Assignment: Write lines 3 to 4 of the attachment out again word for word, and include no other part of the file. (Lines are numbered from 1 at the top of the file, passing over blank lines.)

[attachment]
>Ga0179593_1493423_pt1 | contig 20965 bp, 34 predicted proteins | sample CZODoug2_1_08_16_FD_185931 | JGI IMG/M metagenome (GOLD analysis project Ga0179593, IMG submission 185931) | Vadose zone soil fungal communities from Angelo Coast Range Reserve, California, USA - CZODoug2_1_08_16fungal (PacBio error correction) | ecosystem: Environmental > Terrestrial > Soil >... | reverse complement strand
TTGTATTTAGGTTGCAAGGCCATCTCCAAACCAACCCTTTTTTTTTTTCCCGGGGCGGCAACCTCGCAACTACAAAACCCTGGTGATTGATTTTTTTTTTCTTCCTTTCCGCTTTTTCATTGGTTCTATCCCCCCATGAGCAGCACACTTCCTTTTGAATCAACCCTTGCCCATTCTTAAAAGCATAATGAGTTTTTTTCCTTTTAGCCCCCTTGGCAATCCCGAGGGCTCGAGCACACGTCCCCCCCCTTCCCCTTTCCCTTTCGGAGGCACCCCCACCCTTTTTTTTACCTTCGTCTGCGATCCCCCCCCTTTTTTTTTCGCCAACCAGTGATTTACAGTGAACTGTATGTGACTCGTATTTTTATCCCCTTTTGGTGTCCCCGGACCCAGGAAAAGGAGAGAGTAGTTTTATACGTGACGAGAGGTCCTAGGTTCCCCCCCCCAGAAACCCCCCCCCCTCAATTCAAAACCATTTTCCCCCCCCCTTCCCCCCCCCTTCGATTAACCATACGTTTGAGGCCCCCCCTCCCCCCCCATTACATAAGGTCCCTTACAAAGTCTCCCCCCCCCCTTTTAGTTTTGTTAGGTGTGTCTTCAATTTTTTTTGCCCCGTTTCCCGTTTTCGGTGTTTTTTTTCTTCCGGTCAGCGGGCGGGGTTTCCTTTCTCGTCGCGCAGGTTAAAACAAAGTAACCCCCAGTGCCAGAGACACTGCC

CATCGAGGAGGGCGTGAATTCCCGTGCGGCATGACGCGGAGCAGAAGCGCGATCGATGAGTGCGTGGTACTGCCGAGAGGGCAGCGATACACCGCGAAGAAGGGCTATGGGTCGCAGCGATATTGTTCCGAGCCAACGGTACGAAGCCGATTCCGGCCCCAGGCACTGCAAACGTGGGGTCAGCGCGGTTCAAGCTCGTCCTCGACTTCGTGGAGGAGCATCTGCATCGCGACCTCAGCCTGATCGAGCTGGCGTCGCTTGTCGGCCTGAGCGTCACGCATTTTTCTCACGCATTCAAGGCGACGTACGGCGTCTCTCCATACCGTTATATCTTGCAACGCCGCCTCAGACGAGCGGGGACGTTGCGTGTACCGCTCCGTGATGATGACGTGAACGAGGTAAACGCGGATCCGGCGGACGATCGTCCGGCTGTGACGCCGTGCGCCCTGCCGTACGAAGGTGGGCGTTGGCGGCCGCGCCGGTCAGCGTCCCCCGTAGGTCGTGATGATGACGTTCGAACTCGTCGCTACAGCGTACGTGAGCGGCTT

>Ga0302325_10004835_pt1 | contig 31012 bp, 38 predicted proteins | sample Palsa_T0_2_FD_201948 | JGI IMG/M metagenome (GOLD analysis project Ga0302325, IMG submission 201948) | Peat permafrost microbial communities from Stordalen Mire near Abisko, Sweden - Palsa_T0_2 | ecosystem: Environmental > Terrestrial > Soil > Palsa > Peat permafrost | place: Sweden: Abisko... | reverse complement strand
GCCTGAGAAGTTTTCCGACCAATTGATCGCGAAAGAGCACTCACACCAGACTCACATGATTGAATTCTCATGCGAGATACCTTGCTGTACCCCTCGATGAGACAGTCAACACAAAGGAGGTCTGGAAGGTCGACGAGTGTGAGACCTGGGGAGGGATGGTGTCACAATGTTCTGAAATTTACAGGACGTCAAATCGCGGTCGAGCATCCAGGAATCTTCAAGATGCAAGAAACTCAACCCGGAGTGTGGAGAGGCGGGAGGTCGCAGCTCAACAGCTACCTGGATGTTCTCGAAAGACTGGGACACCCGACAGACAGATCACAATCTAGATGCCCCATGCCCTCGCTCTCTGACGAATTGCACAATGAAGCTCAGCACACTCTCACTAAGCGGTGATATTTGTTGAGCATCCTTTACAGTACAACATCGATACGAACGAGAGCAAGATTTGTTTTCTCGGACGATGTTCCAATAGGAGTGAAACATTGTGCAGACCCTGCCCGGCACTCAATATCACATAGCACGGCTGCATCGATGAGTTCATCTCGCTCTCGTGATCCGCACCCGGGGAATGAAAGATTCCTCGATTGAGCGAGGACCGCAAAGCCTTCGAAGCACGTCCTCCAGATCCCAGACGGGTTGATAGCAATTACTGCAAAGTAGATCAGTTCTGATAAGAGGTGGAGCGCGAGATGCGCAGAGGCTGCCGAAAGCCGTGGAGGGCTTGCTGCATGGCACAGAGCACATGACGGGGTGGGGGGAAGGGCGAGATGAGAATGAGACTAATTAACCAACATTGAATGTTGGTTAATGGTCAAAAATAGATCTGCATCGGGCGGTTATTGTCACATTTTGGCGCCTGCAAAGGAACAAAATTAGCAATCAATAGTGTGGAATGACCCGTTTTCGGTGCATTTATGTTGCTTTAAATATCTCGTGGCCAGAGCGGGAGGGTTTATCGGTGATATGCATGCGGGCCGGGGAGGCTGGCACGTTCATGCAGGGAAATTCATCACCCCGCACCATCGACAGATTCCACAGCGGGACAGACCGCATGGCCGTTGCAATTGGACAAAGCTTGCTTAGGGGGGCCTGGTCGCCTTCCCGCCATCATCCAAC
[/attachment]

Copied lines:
CATCGAGGAGGGCGTGAATTCCCGTGCGGCATGACGCGGAGCAGAAGCGCGATCGATGAGTGCGTGGTACTGCCGAGAGGGCAGCGATACACCGCGAAGAAGGGCTATGGGTCGCAGCGATATTGTTCCGAGCCAACGGTACGAAGCCGATTCCGGCCCCAGGCACTGCAAACGTGGGGTCAGCGCGGTTCAAGCTCGTCCTCGACTTCGTGGAGGAGCATCTGCATCGCGACCTCAGCCTGATCGAGCTGGCGTCGCTTGTCGGCCTGAGCGTCACGCATTTTTCTCACGCATTCAAGGCGACGTACGGCGTCTCTCCATACCGTTATATCTTGCAACGCCGCCTCAGACGAGCGGGGACGTTGCGTGTACCGCTCCGTGATGATGACGTGAACGAGGTAAACGCGGATCCGGCGGACGATCGTCCGGCTGTGACGCCGTGCGCCCTGCCGTACGAAGGTGGGCGTTGGCGGCCGCGCCGGTCAGCGTCCCCCGTAGGTCGTGATGATGACGTTCGAACTCGTCGCTACAGCGTACGTGAGCGGCTT

>Ga0302325_10004835_pt1 | contig 31012 bp, 38 predicted proteins | sample Palsa_T0_2_FD_201948 | JGI IMG/M metagenome (GOLD analysis project Ga0302325, IMG submission 201948) | Peat permafrost microbial communities from Stordalen Mire near Abisko, Sweden - Palsa_T0_2 | ecosystem: Environmental > Terrestrial > Soil > Palsa > Peat permafrost | place: Sweden: Abisko... | reverse complement strand